When Forever meant forever
VAIL, Colorado – Imagine starting a major league baseball team and landing Alex Rodriguez to anchor your infield, when A-Rod in his prime.
Vail’s founders swung for the fences when Pepi Gramshammer agreed to ski Vail on April 17, 1962, eight months before the resort opened. That was two days after winning the final race in the professional ski racing season at Loveland.
“I’ve never seen so much snow,” Pepi said, his bright blue eyes sparkling under his silver hair, sitting the lobby of Gastof Gramshammer. “It was the most beautiful day we’ve ever had in ski country.”
He has positioned his soft armchair so he can see the front of Vail Mountain and the run named for him, “Pepi’s Face.”
Pepi scoots up to the front of his chair as his left hand makes a sweeping gesture across the front of the mountain. Those blue eyes sparkle and he begins to explain what he remembers – and he remembers it all, perfectly.
“I never stopped it was so beautiful,” he said.
He says it’s true about that day, his good luck, and his adorable bride Sheika who’s celebrating her birthday today.
But before we can tell you that story, we have to tell you this story.
Pepi was a huge star on the international ski racing stage. He looked good on a newspaper page, his flamboyance helped ensure the International Professional Ski Racers Association’s success, and his skiing was sensational.
Newspaper headlines across the United States and Europe screamed his name:
• “Gramshammer wins pro ski dash”
• “Gramshammer altri 1,000 dollari”
• “Autograph seekers mob Pepi”
There’s Pepi pictured in a Porsche some sponsor gave him. Howard Head made sure Pepi had the best possible ski technology. Sun Valley was paying him to ski with clients and guests.
He was racing with and against his best friends, winning piles of prize money. He was young, he was good looking, he was a hot commodity.
And that’s how Vail pioneer Dick Hauserman found him.
In the late 1950s and early 1960s, Hauserman was like a traveling revival preacher and Vail was his Promised Land.
Hauserman introduced Pepi to Vail founder Pete Seibert and, like so much of life, timing was everything.
Pepi was raised an Austrian cheese maker during and after World War II. When he got his hands on some money, he hung onto it. He made big money as a professional ski racer, and saved almost every dime.
In fact, on April 15, 1962, he won his race and several thousand dollars at Loveland ski area, his accomplishments chronicled prominently in the Denver Post.
So it was easy for a few Vail pioneers to bring him to the Gore Creek Valley to get his first look at the vision that would become Vail. It was a wide spot on U.S. Highway 6 – a decade and a half before Interstate 70 – and he was being recruited to join the fledgling ski company.
“Lots of dirt and one snowcat was about all they seemed to have,” Pepi said, chuckling at the memory.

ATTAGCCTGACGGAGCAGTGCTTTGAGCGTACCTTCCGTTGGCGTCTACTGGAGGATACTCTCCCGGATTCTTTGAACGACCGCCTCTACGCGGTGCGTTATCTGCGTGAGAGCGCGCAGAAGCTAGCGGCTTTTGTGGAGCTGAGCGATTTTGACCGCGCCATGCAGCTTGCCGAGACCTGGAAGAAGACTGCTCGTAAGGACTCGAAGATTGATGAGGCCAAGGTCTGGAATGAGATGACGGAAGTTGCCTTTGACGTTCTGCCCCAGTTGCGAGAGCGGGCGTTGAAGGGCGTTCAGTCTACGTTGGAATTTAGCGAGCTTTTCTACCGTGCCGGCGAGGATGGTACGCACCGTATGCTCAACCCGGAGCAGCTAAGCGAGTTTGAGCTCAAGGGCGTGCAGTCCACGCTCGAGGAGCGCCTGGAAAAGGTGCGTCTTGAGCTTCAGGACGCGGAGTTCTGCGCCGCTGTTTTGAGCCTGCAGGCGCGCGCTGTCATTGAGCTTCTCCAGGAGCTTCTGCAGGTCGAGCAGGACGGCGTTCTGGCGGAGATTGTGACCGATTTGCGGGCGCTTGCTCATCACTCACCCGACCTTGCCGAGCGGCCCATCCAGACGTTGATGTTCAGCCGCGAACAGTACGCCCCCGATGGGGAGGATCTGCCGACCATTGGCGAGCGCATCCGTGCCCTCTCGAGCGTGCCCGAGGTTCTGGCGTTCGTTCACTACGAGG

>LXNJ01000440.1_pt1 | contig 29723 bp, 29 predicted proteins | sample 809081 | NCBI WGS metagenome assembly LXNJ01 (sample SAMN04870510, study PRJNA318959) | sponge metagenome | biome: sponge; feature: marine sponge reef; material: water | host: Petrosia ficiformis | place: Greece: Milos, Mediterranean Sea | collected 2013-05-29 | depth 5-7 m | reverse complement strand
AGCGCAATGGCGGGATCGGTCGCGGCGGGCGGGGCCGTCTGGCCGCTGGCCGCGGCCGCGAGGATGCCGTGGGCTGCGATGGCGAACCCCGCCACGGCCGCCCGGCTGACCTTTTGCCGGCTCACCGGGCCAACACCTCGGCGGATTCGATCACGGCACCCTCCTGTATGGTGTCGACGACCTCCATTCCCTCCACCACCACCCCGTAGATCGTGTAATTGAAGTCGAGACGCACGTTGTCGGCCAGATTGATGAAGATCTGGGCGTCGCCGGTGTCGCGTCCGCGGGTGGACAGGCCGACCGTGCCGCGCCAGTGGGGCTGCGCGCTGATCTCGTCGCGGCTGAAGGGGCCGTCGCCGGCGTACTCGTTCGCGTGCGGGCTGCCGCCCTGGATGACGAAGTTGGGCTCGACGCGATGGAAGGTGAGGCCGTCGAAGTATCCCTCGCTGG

Vail had one building, one snowcat, lots of moxie, and snow. Lots and lots of snow that spring.
If you send down to central casting for a perfect Colorado ski day, they’ll send you back April 17, 1962. Sparkling clear blue skies and snow reaching to the heavens.
Pepi climbed into that snowcat with Vail pioneers Seibert, Bob Parker and Morrie Shepard. Pete drove. Vail’s first lifts wouldn’t be built until that summer.
It takes forever to motor to the top of a mountain in what was then one of those new-fangled snow machines. Pepi says he had never seen so much snow before or since.
A hut had been built at the top and to get out of the snowcat they had to climb onto the top of that hut, then scramble down.
They had lunch, skied around the summit a while, then launched themselves down that south slope. Pepi didn’t stop until he hit the bottom, his first tracks now followed by so many millions of others.
“It was so beautiful I could have skied forever,” he said, and that’s how the run got its name.
The hike out also took forever. When he finally climbed back to the snowcat, Parker, Seibert and Shepard were still laughing.
That one run convinced Pepi.
“I left Sun Valley and came to Vail,” Pepi said. “They were not happy that I was leaving.”
For reasons that are not part of this story, he’d been left off the Austrian Olympic ski team and decided to turn pro. In those days amateurs really didn’t get paid, and he needed to.
He left Austria for the United States and is a classic American success story.
Pepi met Sheika in Aspen in 1962 while he was training for that season’s pro ski tour. He grins that if it wasn’t love at first sight, “it came on really fast.”
“She was the best. She still is,” he said smiling.
They married, she came to Vail, they bought their Vail Village land for $2 a square foot and built Gastof Gramshammer with the help of good friends and each other. They’re the only original owners of a Vail Village business.
“I could never have done this in Austria,” he said. “You can’t believe how lucky I am. No one is luckier than I.”
Staff Writer Randy Wyrick can be reached at 970-748-2935 or email@example.com.
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